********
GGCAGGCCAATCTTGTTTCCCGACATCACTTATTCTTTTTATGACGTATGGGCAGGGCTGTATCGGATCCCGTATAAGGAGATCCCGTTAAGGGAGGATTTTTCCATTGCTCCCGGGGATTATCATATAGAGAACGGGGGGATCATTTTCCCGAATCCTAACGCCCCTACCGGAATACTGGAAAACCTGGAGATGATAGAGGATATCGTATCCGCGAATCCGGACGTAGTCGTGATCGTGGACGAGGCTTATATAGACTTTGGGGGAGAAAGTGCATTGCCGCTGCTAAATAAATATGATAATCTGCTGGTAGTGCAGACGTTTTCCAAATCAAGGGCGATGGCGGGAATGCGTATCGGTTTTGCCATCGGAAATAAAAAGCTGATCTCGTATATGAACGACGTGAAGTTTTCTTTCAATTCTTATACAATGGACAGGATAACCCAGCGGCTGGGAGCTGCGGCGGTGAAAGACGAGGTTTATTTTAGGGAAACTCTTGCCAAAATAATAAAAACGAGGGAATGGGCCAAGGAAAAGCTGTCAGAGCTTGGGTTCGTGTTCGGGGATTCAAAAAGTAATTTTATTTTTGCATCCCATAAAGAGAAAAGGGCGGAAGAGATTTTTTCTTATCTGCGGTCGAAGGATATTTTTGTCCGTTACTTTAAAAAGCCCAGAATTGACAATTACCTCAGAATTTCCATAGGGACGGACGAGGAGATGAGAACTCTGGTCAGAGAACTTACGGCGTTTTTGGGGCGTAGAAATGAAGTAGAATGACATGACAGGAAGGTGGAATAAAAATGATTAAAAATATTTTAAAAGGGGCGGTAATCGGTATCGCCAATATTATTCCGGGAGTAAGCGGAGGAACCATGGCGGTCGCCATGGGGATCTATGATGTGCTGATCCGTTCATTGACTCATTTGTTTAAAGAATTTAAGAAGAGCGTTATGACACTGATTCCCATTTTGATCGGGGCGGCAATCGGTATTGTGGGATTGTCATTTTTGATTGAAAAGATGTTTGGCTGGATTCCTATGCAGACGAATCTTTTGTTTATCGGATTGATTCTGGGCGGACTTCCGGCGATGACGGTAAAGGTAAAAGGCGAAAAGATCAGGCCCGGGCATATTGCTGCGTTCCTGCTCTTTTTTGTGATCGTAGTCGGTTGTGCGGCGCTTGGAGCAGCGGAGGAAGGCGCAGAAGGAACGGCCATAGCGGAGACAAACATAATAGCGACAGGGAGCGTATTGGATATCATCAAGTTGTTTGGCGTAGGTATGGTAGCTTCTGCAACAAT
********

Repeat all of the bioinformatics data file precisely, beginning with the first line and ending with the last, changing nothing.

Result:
GGCAGGCCAATCTTGTTTCCCGACATCACTTATTCTTTTTATGACGTATGGGCAGGGCTGTATCGGATCCCGTATAAGGAGATCCCGTTAAGGGAGGATTTTTCCATTGCTCCCGGGGATTATCATATAGAGAACGGGGGGATCATTTTCCCGAATCCTAACGCCCCTACCGGAATACTGGAAAACCTGGAGATGATAGAGGATATCGTATCCGCGAATCCGGACGTAGTCGTGATCGTGGACGAGGCTTATATAGACTTTGGGGGAGAAAGTGCATTGCCGCTGCTAAATAAATATGATAATCTGCTGGTAGTGCAGACGTTTTCCAAATCAAGGGCGATGGCGGGAATGCGTATCGGTTTTGCCATCGGAAATAAAAAGCTGATCTCGTATATGAACGACGTGAAGTTTTCTTTCAATTCTTATACAATGGACAGGATAACCCAGCGGCTGGGAGCTGCGGCGGTGAAAGACGAGGTTTATTTTAGGGAAACTCTTGCCAAAATAATAAAAACGAGGGAATGGGCCAAGGAAAAGCTGTCAGAGCTTGGGTTCGTGTTCGGGGATTCAAAAAGTAATTTTATTTTTGCATCCCATAAAGAGAAAAGGGCGGAAGAGATTTTTTCTTATCTGCGGTCGAAGGATATTTTTGTCCGTTACTTTAAAAAGCCCAGAATTGACAATTACCTCAGAATTTCCATAGGGACGGACGAGGAGATGAGAACTCTGGTCAGAGAACTTACGGCGTTTTTGGGGCGTAGAAATGAAGTAGAATGACATGACAGGAAGGTGGAATAAAAATGATTAAAAATATTTTAAAAGGGGCGGTAATCGGTATCGCCAATATTATTCCGGGAGTAAGCGGAGGAACCATGGCGGTCGCCATGGGGATCTATGATGTGCTGATCCGTTCATTGACTCATTTGTTTAAAGAATTTAAGAAGAGCGTTATGACACTGATTCCCATTTTGATCGGGGCGGCAATCGGTATTGTGGGATTGTCATTTTTGATTGAAAAGATGTTTGGCTGGATTCCTATGCAGACGAATCTTTTGTTTATCGGATTGATTCTGGGCGGACTTCCGGCGATGACGGTAAAGGTAAAAGGCGAAAAGATCAGGCCCGGGCATATTGCTGCGTTCCTGCTCTTTTTTGTGATCGTAGTCGGTTGTGCGGCGCTTGGAGCAGCGGAGGAAGGCGCAGAAGGAACGGCCATAGCGGAGACAAACATAATAGCGACAGGGAGCGTATTGGATATCATCAAGTTGTTTGGCGTAGGTATGGTAGCTTCTGCAACAAT